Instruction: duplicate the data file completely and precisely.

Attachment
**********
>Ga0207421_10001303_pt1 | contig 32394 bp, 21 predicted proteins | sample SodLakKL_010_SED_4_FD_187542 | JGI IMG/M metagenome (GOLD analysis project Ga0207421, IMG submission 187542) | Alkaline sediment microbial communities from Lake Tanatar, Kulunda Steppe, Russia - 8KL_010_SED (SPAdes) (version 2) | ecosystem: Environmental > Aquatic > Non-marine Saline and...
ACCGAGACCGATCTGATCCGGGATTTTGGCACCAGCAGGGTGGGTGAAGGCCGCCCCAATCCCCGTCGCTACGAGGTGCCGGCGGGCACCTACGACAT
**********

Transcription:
>Ga0207421_10001303_pt1 | contig 32394 bp, 21 predicted proteins | sample SodLakKL_010_SED_4_FD_187542 | JGI IMG/M metagenome (GOLD analysis project Ga0207421, IMG submission 187542) | Alkaline sediment microbial communities from Lake Tanatar, Kulunda Steppe, Russia - 8KL_010_SED (SPAdes) (version 2) | ecosystem: Environmental > Aquatic > Non-marine Saline and...
ACCGAGACCGATCTGATCCGGGATTTTGGCACCAGCAGGGTGGGTGAAGGCCGCCCCAATCCCCGTCGCTACGAGGTGCCGGCGGGCACCTACGACAT